On June 26, 2015, the US Supreme Court ruled that the fundamental right to marry extends to same-sex couples. The ruling required all 50 states to recognize same-sex unions and extend to LGBT couples the same marriage rights and privileges enjoyed by heterosexual couples thereby effectively bringing marriage equality to the whole of the United States of America.
This ruling became important because it shaped the arguments concerning legal recognition and rights of LGBT folk. Unfortunately, these conversations seem not to be making much progress in many African countries. The African LGBTI Declaration which says, “We are specifically committed to the transformation of the politics of sexuality in our contexts. As long as African LGBTI people are oppressed, the whole of Africa is oppressed.” provides a most powerful context for the Just Like Us Play/Exhibition by Drama Queens Ghana.
The play which opens with two actors reciting the African LGBTQI Declaration explores the African LGBTQI experience across the themes of love, homophobia, religion, labelling, ostracization, eroticism, coming out and the overt/covert violence against African queer bodies. The play was enacted in eleven (11) compelling scenes that took the audience on a journey of activism to desire to injustice to eroticism to stigmatization to violence to compassion and finally a destination of purgation and healing.
Although the plot of Just Like Us was quite complex because it detailed a wide range of experiences of LGBTQI folk and sex workers across Africa, it still had a clearly defined structure. The play began with a monologue introducing the audience to the major issues that the play would cover, followed by a series of monologues that would contain stories that served as the exposition, rising action, climax and a dance performance that served as the resolution/catharsis. These monologues included narrations of institutionalized homophobia in high school, of love and sexual experiences and of mob justice against queer women and men, were interspersed by musical and dance performances.
The monologues also doubled as an important dramatic element of the play. The play employed the use of monologues as the primary medium through which the characters interacted with the audience. The monologues were exceptionally delivered and thoroughly engaging as evidenced by the rapt attention the audience paid to the actors throughout the entire play.
Some of the dramatic elements that were prominent in the play include sound, music, lighting and the use of space and specific visual elements like costumes. Most of the actors were clad in all black except for the sex worker who was the most fashionably dressed presumably because she was the happiest character, and the dancer in the final part of the play who was clad in white to signify healing and hope. Another important visual element was the set which contained symbolic objects such as a rosary, earth, burning lanterns, a mirror on which homophobic slurs were written and monochrome photographs from Eric Gyamfi’s photo exhibition. These elements fully impacted on the audience members as each scene was specifically designed and enacted to completely consume them within the action and sequence of events.
Perhaps the most striking thing about Just Like Us is its dramatic style. The entire play was enacted in Immersive Theatre format where the performance is made tangible for the audience. We were welcome into the personal space of some of the actors and were encouraged to not only see the performance but to touch and feel it as well, thereby consuming the audience in a full sensual experience.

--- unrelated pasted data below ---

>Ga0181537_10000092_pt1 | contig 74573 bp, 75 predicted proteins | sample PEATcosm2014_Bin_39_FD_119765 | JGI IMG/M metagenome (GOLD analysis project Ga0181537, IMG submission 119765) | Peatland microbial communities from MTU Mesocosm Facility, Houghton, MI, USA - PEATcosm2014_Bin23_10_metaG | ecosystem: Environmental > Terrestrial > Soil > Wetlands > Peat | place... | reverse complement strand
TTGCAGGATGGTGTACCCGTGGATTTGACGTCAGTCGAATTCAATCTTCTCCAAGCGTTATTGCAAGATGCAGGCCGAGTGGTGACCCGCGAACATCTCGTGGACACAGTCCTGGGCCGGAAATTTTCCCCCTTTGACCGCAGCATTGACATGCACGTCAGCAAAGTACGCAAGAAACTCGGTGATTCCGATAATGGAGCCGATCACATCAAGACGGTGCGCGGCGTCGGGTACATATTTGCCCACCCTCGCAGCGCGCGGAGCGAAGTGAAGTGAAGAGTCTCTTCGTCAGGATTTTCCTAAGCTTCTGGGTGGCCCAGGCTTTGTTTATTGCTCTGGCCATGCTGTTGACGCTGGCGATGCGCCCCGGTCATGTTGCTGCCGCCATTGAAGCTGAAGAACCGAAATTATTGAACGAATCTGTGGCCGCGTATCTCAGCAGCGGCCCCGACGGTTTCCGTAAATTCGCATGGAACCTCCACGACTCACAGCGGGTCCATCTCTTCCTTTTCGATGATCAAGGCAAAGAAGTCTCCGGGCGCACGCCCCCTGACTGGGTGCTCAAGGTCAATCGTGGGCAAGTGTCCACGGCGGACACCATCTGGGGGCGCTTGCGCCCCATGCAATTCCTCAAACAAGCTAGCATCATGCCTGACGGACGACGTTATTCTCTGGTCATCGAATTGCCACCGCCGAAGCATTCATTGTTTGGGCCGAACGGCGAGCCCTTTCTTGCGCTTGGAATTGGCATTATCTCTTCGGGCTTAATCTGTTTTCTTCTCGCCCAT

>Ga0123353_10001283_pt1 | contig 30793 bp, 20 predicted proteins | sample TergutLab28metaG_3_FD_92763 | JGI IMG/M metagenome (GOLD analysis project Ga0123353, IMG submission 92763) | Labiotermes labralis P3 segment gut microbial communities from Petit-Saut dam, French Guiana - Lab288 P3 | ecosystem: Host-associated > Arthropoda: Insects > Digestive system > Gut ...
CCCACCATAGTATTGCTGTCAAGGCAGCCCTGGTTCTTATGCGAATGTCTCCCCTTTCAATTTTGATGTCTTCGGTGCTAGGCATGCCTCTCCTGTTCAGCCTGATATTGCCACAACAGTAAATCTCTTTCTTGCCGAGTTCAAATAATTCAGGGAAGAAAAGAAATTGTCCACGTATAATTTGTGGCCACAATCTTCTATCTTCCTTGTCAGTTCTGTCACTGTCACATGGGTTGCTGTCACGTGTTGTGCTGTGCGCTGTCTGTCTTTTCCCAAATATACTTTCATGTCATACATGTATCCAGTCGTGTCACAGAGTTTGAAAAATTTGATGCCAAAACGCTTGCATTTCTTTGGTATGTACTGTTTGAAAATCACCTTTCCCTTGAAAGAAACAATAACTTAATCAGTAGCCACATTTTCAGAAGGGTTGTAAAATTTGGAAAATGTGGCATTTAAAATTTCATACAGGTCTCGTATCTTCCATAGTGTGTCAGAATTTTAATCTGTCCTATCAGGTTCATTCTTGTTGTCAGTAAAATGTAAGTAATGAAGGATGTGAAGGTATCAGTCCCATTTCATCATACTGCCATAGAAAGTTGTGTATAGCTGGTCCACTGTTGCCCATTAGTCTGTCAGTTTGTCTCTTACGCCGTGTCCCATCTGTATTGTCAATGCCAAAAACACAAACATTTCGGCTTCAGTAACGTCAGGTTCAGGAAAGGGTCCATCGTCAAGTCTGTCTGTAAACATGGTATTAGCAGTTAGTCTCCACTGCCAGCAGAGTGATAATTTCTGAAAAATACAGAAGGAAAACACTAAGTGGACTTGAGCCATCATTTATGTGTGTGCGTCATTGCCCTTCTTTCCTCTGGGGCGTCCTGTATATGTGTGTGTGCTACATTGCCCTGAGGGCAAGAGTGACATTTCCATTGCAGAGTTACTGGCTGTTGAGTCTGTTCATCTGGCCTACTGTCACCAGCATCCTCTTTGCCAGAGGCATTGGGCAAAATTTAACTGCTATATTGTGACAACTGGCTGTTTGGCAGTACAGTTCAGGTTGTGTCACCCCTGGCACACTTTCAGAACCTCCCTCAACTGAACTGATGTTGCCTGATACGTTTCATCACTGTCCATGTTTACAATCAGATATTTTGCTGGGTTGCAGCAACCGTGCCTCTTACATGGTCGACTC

The play itself took place at the Nubuke Foundation Art Gallery. The scenes occurred in different parts of the gallery, so the audience was required to move around the gallery to watch the different scenes. The combination of the themes, style and the dramatic elements defined the mood for the play. The audience experienced various emotions as rage, pity, anger, desire, sadness, frustration and hope.
The themes and events of the play visibly affected the audience as it raised very important human rights issues around homophobia and violence against LGBTQI folk. The most emotionally intense scene in the play was the 9th scene titled “I Want to Stay Alive. In this scene, the character narrates his struggle with being conspicuously different in a society where it’s not permitted. He tells us of his experience with homophobia, violence and abuse. There is a mirror in the room on which homophobic slurs are scribbled in red crayon. The character breaks down at the end of his monologue and crashes to the floor as a group of people surround him and scream the words written on the mirror at him as their voices echo loudly all over the entire room.
The play graphically detailed the discrimination, fear, depression and mental frustration LGBTQI folk in Ghana experience daily. We saw sad, confused and depressed characters who vividly mirrored the plight and struggle of LGBTQI folk in a country that neither acknowledges nor protects their humanity as people and their rights as citizens of the state.
The play however ends on a hopeful note. The final scene is a dance performance to the song ‘Hunger’ by Florence + The Machine, which talks about our attempts to find love and escape loneliness but also the importance of acknowledging our vulnerability. The song and dance helped to lighten the mood and dispel some of the heaviness the audience felt during the play.
Just Like Us is a Drama Queens production, directed by Akosua Hanson. I loved the acting. The set was great. It was overall an amazing experience and I’m looking forward to being blown away by the next production from Drama Queens Ghana